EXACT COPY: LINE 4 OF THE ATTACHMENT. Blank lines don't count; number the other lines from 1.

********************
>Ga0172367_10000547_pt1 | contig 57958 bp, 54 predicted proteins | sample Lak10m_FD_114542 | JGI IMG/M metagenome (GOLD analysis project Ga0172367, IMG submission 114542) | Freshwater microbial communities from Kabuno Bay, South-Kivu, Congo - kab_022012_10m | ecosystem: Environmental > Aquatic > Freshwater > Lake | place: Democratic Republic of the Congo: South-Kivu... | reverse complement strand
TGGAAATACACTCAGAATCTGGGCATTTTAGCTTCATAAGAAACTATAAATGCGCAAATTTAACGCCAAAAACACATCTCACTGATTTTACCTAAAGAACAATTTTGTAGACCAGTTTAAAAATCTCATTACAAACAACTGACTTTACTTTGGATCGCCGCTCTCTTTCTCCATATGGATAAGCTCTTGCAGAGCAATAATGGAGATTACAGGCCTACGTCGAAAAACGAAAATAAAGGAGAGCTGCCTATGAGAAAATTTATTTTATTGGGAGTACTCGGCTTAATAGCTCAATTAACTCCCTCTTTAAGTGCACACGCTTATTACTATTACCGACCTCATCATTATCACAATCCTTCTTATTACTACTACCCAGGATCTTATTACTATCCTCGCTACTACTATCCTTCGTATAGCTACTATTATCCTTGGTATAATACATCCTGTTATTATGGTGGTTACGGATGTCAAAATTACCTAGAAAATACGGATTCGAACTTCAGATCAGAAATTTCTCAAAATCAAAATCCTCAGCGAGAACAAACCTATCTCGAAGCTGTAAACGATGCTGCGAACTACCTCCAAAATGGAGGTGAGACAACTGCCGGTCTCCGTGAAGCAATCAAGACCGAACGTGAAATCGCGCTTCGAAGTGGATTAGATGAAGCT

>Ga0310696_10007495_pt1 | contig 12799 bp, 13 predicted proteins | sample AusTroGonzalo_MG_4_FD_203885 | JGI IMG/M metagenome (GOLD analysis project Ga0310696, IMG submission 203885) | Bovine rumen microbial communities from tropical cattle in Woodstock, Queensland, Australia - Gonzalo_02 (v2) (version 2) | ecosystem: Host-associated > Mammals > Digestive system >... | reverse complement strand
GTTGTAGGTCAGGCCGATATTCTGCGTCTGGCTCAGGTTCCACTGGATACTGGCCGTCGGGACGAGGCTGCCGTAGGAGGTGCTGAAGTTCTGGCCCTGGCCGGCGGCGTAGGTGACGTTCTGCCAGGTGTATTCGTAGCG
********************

GTTGTAGGTCAGGCCGATATTCTGCGTCTGGCTCAGGTTCCACTGGATACTGGCCGTCGGGACGAGGCTGCCGTAGGAGGTGCTGAAGTTCTGGCCCTGGCCGGCGGCGTAGGTGACGTTCTGCCAGGTGTATTCGTAGCG